There are many RGB working spaces in existence. Some have derived from color television and video standards. Others have come about by tedious trial-and-error efforts or even by accident. It can be difficult choosing the "best" working space for any given application. In fact, it is not at all obvious what working space attributes are even desirable.

One important characteristic would be that the working space is suffiently large that it can properly encode (or contain) all colors that are important to an application. This implies "larger is better."

Another attribute, which conflicts with the above, is that the working space should be as small as possible, so that quantization errors may be minimized. This implies "smaller is better."

Since working space definitions are normally derived from theoretical monitor mathematical models, there is a small set of numbers that fully defines them. However, because of this, the gamut has a characteristic "shape" which cannot be arbitrarily formed. Therefore, a good working space would have a gamut shape that minimizes wasted space. This has to do with shape, not size.

In an effort to quantify and evaluate the various existing working spaces, I performed many types of calculations and gamut comparisons, summarized on the RGB Working Space Information page. As part of this exercise, I chose various color sets of possibly important colors, such as different film types, color charts and printing gamuts. After doing this, it was a natural progression to turn this problem around and define the optimal working space for the combined sets of colors. Thus, Beta RGB was born.

Since Adobe Photoshop and the ICC profile specifications both use D50 as a reference white, this was the logical choice. If instead, a non-D50 white was chosen, then both the creation of, and the use of the working space would require adaptation, which opens the door just a crack for mistakes to be made. Specifying the working space directly in D50 avoids this possibility for error.

The reference white of Beta RGB is:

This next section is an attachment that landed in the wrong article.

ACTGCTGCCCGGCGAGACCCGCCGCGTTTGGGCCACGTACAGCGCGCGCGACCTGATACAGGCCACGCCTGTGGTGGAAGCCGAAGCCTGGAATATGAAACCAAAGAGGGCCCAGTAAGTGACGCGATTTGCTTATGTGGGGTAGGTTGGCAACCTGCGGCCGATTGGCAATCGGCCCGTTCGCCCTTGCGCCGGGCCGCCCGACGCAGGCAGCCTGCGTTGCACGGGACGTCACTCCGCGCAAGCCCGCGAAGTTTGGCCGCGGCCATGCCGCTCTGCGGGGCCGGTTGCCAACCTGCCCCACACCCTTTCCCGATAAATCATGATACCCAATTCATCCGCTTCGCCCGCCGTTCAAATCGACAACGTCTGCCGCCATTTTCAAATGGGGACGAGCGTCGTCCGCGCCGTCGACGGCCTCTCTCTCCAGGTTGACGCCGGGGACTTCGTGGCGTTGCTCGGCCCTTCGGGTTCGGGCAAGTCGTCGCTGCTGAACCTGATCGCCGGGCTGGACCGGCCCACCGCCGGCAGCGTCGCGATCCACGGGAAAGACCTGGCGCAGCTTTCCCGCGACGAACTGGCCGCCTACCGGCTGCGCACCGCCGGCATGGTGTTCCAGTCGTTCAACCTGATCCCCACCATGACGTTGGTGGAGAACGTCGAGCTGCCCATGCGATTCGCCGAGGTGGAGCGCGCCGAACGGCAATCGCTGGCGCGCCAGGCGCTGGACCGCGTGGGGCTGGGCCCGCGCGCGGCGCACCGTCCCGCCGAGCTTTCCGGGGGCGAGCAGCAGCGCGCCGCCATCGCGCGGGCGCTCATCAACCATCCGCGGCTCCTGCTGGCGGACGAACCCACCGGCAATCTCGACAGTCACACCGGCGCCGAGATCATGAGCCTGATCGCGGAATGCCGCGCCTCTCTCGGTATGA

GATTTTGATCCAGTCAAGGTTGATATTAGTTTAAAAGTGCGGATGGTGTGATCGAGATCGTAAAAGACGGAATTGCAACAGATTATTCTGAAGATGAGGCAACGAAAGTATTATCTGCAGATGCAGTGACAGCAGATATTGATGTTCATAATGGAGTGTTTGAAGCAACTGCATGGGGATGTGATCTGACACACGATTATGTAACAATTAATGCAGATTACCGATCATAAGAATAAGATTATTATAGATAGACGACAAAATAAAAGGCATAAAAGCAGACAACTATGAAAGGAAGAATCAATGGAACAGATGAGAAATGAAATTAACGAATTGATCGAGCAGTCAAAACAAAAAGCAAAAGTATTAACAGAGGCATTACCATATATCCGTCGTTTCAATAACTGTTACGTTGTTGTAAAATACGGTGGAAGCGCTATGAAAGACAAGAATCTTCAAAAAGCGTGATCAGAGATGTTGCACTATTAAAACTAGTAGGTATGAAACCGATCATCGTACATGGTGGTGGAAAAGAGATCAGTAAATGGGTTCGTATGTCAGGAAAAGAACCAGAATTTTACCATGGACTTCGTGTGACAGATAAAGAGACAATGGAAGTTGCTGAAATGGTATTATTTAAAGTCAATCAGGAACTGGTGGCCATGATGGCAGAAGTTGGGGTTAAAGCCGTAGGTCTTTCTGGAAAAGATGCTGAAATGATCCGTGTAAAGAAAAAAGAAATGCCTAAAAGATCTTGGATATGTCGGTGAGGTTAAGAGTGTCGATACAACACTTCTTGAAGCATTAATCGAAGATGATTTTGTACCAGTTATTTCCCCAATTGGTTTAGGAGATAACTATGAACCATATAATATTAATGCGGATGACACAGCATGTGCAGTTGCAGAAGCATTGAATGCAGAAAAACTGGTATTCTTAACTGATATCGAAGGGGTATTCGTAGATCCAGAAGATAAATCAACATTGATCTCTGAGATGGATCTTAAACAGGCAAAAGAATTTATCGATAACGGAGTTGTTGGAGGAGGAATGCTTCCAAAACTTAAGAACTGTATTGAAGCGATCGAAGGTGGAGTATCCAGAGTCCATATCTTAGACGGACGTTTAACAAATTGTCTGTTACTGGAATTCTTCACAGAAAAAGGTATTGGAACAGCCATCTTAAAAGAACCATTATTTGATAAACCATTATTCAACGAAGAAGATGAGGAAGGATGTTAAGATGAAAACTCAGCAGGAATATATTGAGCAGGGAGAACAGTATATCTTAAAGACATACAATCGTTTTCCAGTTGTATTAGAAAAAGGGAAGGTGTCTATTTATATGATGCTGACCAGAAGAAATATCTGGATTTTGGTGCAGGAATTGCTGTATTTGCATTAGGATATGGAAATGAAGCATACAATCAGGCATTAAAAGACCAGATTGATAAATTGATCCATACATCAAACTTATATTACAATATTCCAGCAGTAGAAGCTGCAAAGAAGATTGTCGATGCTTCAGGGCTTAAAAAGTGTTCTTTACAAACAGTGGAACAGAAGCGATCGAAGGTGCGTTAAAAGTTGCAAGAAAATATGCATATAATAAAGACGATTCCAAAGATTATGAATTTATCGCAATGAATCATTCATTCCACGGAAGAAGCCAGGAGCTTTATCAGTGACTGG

Reference White | = | D50 |

For this part, I mathematically found the optimally sized and shaped working space that contained all of the colors in my reference set. So the gamut is large enough to encode the colors, but no larger. Here is a chromaticity diagram showing the color set along with the working space:

I have intentionally excluded the FOGRA colors from this illustration because none is a defining color, and there are so many of them (1856) that they would obscure many of the more interesting colors.

The chromaticity coordinates of the Beta RGB primaries are:

Red | = | (0.6888, 0.3112) |

Green | = | (0.1986, 0.7551) |

Blue | = | (0.1265, 0.0352) |

Gamma does not affect the size or shape of the gamut. It *does* affect the distribution of RGB points within the gamut. Therefore, it
is an important consideration for controlling quantization. I have previously analyzed the optimal gamma for the grayscale only (you can
see this analysis here). This result was about 2.2 (actually either 2.1723 or 2.3243 depending
upon the error metric used).

For Beta RGB, I additionally performed a three-dimensional analysis, where I looked at the ΔE produced by tiny perturbations in RGB space, measured at each of the locations in the color set. For each color, the RGB value was perturbed a distance of one-percent in each of 20 different directions (I used the centers of the 20 faces of an icosahedron to evenly distribute the directions in three-space). Minimizing the RMS ΔE resulted in a gamma of 2.12. This was sufficiently close to 2.2 that I did not feel a deviation from a "standard" 2.2 value was warranted.

The gamma of Beta RGB is:

Gamma | = | 2.2 |

I have incorporated Beta RGB into various calculators and data tables found on this site. You may download the Beta RGB ICC profile in either zip or sit format.